4 changes to make to your LinkedIn profile that will improve your legal skills and visibility



If a new job is looming for you this year, you are probably focusing on updating your legal resume. Although your CV is a threshold requirement for applying for a job, it is seen by a limited audience. In contrast, your LinkedIn profile is visible by hiring partners, legal recruiters, and lawyers in and outside your area of ​​practice.

With over 700 million users on the platform, LinkedIn gives you the opportunity to be seen, noticed, and noticed when you’re (and not) looking for a job. It also gives you the opportunity to network and connect with other attorneys who might be where you want to be in 5, 10 or 15 years. This connectivity can have long-term benefits for you and your legal career.

As a career expert and professional LinkedIn profile writer, here are four immediate changes I recommend you make to your LinkedIn profile to increase your professional visibility:

Customize your URL and use a professional photo

Personalization of your LinkedIn URL (for example, www.linkedin.com/in/thewritingguru) strengthens your personal brand and makes it easy for others to confirm your identity (especially if you have a common name). It also takes less than 30 seconds to do.

Go to your profile and click on “Me”. Next, click on “View profile”, then on “Edit public profile and URL” (on the right of the screen). Then click on “Edit your custom URL”. Remove unnecessary letters / numbers after your name. If you have a common name, consider including the initial of your middle name in your URL. Most importantly, don’t forget to drop your LinkedIn URL in the contact information section of your resume. This makes it easy for a recruiter, recruiting partner or key executive to locate you on the platform.

Another important thing to remember: LinkedIn users with professional portraits get 14 times more views than those without. If you are on a tight or limited budget due to COVID-19, have a family member take a photo of you against a solid background and use an app like Facetune or Photoshop to retouch the photo. LinkedIn also offers additional editing features.

Create a keyword-focused title and summary

Your title and LinkedIn summary are equally important. LinkedIn will default to using your most recent job title and your company / business as the title, leaving you wasted real estate and reduced visibility. While your current job title (eg, IP Counsel at Amazon) is important, you also want to create equity around your area of ​​practice with key specialties that will be highly searchable.

Here’s an easy-to-build formula that works well for LinkedIn titles: Job Title / Target Role and Industry / Sector | Areas of expertise or value-added skills. You can implement the formula like this: Consulting at Amazon – Intellectual Property | Trademark transactions, patent protection and data confidentiality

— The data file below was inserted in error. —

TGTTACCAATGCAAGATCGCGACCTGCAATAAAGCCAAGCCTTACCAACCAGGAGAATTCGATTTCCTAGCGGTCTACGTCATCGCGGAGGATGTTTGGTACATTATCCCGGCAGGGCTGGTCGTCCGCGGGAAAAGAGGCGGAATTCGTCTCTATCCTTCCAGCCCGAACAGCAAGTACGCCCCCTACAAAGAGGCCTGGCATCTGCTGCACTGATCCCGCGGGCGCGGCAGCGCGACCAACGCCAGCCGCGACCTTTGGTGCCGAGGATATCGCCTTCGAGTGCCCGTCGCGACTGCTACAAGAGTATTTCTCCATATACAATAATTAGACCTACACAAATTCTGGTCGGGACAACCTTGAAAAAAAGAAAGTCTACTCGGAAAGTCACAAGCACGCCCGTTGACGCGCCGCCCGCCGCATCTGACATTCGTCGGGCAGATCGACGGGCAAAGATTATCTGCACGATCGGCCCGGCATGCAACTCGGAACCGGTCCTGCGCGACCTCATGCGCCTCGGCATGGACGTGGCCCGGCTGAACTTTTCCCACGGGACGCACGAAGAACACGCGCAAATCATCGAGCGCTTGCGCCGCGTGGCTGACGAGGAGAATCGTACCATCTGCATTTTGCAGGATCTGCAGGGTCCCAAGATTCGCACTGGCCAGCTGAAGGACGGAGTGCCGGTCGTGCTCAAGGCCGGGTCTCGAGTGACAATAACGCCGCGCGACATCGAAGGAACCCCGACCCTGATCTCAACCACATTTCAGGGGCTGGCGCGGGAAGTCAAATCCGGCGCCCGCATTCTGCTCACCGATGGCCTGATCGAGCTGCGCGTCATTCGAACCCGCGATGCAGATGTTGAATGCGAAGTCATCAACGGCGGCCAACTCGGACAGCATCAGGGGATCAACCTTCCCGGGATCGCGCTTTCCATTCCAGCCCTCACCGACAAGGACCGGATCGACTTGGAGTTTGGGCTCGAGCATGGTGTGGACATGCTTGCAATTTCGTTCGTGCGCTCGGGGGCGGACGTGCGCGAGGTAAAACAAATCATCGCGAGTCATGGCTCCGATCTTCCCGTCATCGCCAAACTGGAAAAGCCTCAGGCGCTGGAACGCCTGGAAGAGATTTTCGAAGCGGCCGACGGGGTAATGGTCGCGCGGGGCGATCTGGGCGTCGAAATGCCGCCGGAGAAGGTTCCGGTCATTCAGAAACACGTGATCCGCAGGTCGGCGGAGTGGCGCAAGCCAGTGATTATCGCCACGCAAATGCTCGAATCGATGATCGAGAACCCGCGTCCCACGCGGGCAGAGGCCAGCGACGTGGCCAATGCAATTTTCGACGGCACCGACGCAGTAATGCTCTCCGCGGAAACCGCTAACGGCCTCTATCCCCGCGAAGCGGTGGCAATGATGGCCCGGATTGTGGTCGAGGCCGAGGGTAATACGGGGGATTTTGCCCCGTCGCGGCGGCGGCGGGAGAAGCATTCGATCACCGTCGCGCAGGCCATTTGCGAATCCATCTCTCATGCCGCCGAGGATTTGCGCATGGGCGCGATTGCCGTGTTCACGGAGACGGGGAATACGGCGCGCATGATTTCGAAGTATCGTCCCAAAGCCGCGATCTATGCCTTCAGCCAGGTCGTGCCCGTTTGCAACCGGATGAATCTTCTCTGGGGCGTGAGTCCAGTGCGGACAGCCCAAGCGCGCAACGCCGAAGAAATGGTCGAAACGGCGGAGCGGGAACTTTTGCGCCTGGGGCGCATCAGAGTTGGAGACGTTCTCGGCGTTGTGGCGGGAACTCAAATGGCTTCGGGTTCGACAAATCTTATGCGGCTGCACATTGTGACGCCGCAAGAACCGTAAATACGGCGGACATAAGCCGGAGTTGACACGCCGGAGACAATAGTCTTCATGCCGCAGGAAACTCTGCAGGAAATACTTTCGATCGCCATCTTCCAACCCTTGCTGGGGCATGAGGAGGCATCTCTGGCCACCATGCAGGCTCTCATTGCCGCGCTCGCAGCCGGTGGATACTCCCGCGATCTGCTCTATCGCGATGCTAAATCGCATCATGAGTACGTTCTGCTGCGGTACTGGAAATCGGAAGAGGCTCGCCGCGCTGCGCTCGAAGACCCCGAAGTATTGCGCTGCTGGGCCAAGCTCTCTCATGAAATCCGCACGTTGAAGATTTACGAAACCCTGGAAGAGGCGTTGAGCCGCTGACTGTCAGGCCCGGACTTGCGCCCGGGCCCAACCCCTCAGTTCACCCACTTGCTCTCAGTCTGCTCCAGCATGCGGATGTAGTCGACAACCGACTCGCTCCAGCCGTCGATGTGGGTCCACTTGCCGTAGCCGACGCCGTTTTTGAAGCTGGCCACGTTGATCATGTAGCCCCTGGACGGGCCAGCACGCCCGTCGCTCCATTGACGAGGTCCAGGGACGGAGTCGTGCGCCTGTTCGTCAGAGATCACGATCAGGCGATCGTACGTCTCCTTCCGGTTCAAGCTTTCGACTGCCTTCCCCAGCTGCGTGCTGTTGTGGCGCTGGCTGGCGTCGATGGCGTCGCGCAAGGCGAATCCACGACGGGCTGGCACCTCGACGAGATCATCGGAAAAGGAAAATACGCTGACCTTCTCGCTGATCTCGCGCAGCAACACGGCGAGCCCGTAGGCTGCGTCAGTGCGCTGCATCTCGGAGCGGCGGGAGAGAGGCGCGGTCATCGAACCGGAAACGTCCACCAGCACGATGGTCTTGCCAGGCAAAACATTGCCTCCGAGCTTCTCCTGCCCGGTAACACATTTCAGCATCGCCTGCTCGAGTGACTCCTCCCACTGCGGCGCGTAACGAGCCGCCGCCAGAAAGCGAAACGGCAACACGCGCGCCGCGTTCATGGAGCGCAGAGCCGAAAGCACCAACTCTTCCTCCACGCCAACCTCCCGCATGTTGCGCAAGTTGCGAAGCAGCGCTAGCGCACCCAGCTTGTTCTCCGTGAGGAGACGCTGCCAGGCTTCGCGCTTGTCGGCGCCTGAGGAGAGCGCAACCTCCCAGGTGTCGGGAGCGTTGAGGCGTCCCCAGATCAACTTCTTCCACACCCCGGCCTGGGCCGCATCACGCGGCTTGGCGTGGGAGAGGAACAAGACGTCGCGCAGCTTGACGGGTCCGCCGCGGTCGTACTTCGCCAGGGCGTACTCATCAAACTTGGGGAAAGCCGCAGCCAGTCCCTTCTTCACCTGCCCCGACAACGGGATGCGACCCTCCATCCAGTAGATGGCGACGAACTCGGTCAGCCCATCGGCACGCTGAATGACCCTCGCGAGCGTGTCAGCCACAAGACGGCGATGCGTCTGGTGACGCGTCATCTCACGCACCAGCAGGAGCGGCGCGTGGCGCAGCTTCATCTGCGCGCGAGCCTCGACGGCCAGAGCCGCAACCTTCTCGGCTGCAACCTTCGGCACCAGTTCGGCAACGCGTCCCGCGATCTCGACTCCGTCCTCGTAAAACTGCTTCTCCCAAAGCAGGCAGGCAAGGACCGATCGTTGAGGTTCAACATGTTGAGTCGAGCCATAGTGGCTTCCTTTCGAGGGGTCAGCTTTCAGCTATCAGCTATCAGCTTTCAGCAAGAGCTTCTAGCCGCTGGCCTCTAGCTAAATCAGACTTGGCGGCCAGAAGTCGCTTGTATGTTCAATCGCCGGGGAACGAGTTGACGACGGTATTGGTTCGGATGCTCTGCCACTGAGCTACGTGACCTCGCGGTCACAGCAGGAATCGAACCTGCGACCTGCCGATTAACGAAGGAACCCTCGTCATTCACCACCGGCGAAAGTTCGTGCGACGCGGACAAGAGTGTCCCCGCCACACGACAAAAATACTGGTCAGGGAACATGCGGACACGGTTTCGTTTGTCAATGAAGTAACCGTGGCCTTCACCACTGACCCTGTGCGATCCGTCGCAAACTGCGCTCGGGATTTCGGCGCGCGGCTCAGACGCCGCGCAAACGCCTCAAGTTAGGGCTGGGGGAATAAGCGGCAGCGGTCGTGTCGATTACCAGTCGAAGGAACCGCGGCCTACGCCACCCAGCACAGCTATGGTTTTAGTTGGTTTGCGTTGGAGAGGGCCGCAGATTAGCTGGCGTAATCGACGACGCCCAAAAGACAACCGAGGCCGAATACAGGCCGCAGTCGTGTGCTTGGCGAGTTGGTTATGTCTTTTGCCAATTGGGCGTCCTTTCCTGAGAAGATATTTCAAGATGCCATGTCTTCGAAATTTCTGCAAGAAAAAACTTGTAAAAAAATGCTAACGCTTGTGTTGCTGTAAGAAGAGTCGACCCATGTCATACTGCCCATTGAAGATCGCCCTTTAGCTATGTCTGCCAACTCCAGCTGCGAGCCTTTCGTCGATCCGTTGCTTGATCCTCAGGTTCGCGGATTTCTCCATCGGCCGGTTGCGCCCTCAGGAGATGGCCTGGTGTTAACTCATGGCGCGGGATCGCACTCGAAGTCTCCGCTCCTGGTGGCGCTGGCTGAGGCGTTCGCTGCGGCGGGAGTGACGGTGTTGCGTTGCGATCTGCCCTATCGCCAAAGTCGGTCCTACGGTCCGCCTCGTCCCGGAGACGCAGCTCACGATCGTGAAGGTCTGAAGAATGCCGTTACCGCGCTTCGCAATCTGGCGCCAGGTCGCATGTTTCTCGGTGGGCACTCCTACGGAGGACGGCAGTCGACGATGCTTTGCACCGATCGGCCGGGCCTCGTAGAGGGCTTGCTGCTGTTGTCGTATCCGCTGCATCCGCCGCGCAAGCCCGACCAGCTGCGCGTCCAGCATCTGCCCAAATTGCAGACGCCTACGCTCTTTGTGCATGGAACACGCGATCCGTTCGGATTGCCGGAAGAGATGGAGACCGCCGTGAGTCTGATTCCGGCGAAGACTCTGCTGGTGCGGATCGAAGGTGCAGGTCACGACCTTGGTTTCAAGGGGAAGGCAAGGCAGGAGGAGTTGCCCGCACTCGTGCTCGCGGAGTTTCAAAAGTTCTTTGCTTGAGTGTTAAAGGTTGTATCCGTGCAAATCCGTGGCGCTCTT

The recap section (now called the “About” section) is a prime additional space for you to share your first-person legal career story. Before writing your LinkedIn summary, take a look at job descriptions that match your current role and the role you want to take next. Compare jobs and see what technical and technical skills are mentioned. Next, think about your best skills, unique worth, key career earnings, and professional interests. Merge them into your summary so that it becomes a personal iteration of you rather than a generic iteration that can be easily plagiarized. Remember to use short paragraphs of two or three sentences for better digital readability. Also consider adding bullet points.

Summarize your experience and keep it relevant

When entering your experience section on LinkedIn, keep your CV next to you and compare job titles, company / company names, and employment dates. They need to line up. If not, you may appear misleading about your employment history. Cut out experience that is unrelated to your legal career path. Details of your experience can be beneficial, but don’t toss your resume in your profile. Remember that your CV will contain in-depth details and confidential data. For LinkedIn, provide shorter descriptions (two or three sentences) focused on keywords and areas of responsibility.

Maximize your skills and approvals

The skills and recommendations section gets a lot of neglect on LinkedIn. However, it plays an important role in your visibility and ranking on the platform. You can list up to 50 skills and pin your top three skills. Consider relevant skills found in job postings that match your career goal. Keep in mind that if you haven’t touched this section, LinkedIn will default to using your Most Recommended Skills. If you created your LinkedIn profile during your law school or your first few years of practice, you might find that your top three skills look like things like legal research, legal writing, and Microsoft Word. If you’re 10 or 15, the best skills should be more solid and influential, such as corporate compliance, governance, or even trade litigation.

Don’t let your LinkedIn profile fail to be powerful. Implement these tips to get immediate traction on your profile for your legal job search and legal brand.


Wendi Weiner is a lawyer, career expert and founder of The writing guru, an award-winning resume writing services company. Wendi creates powerful professional and personal brands for attorneys, executives and C suite / board leaders for their job search and digital footprint. She also writes for major publications on alternative careers for lawyers, personal branding, LinkedIn storytelling, career strategy and the job search process. You can reach her by email at [email protected], connect with her on LinkedIn, and follow her on Twitter @thewritingguru.



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